Have you seen more people than usual wandering around outside looking at their phones? They're playing Pokémon Go, a new location-based augmented reality game released on July 7, 2016, that is insanely popular. Within three days of its release, Pokémon Go attracted more users than Twitter, and it's already considered the biggest mobile game in U.S. history. But without core Geographic Information System (GIS) functionality, which the City uses every day, Pokémon Go couldn't exist.
Pokémon Go uses the GPS technology available on your mobile device and GIS data like maps, geolocation, geofencing, and spatial analytics to find your real-world location, layer augmented reality on top of it and display exotic animated Pokémon in your environment. Your primary job as a player is to explore your real-world surroundings to come across and capture these Pokémon.
You'll quickly discover that Pokémon are all around you. They are programmed into GIS software as points on a map that specify exactly where each Pokémon should appear. Spatial analytics was used to understand the context of these points so that players could find something like a sandshrew in a desert-like environment and a seadra if they're near water.
The City also uses spatial analytics to maintain the Chesapeake Maps & Apps service that will show you geospatial data such as the speed limit for any City street or your storm surge zone.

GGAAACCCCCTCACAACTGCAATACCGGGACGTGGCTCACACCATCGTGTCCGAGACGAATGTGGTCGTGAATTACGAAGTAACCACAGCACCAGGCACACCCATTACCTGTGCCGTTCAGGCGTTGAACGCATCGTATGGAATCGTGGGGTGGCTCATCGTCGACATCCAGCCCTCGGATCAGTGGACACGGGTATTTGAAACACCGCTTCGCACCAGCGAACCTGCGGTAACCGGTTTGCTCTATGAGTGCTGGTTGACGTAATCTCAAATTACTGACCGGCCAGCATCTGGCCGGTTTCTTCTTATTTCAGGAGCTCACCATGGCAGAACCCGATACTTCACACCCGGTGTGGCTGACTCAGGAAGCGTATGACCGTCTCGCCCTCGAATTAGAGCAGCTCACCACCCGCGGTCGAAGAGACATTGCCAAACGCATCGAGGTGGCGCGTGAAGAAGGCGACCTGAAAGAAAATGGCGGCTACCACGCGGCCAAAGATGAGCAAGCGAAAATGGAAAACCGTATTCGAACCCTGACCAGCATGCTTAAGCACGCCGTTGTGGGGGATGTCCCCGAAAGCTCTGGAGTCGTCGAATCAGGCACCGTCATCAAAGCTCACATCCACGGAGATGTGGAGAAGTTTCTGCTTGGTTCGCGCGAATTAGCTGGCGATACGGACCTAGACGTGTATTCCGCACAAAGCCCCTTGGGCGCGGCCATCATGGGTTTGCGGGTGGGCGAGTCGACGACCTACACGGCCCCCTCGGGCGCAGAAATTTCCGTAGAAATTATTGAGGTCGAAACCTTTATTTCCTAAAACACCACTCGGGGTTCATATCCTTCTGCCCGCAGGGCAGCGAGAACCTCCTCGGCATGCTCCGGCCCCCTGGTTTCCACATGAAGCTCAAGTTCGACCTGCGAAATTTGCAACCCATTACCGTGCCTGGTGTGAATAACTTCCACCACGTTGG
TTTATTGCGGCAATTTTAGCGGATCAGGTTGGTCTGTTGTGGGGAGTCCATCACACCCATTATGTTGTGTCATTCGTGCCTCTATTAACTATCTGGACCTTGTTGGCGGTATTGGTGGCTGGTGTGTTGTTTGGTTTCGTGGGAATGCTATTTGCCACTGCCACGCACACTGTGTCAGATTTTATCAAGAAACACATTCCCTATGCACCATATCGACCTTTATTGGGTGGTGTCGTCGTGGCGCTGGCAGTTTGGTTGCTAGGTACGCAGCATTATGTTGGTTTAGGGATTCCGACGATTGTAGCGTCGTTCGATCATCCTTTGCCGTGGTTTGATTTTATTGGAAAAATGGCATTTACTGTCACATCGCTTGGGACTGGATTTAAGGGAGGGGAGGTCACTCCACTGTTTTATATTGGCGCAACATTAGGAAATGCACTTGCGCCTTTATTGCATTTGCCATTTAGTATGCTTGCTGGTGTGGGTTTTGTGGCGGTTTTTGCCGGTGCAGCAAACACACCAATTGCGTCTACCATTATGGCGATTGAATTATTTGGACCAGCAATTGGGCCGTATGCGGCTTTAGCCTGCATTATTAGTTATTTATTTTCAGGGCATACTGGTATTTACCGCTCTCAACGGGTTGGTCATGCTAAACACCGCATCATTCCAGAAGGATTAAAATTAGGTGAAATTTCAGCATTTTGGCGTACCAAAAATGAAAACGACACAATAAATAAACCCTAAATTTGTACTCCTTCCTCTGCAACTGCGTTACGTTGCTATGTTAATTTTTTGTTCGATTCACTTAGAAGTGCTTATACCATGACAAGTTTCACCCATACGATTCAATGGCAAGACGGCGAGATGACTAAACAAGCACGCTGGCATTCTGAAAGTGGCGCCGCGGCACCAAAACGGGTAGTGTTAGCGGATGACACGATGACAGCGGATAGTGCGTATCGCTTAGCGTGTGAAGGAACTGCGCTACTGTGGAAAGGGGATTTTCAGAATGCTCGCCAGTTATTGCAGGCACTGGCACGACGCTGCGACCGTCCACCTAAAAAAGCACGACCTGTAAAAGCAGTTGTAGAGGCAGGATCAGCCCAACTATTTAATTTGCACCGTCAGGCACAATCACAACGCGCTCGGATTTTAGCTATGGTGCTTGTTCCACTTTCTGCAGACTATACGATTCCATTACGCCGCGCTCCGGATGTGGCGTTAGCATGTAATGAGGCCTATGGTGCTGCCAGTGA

To advance in Pokémon Go you'll need to locate Pokestops where you collect helpful items and track down Gyms that you can conquer. Pokestops and Gyms are typically neighborhood landmarks like churches, unique architectural sites, or libraries. These locations were initially crowd-sourced from players of Ingress, a similar game launched in 2011 by the creators of Pokémon Go. Ingress required portal locations and the game makers first based those locations on historic places. For instance, you'll find that many of the City's historic sites are Pokestops or Gyms in Pokémon Go.
Wanting to expand the availability of portals, they asked Ingress players to submit portal suggestions. They received 15 million submissions and used about 5 million of them as a starting point for designating Gyms and Pokestops in Pokémon Go. When MapQuest and Google Maps were starting out, they similarly requested maps and data from the City they could use to help build their applications.
So when you're walking around playing Pokemon Go or bumping into others that are playing, remember, an impressive GIS mapping engine is key to its success and your City has similar technology that's available for you to use every day for free.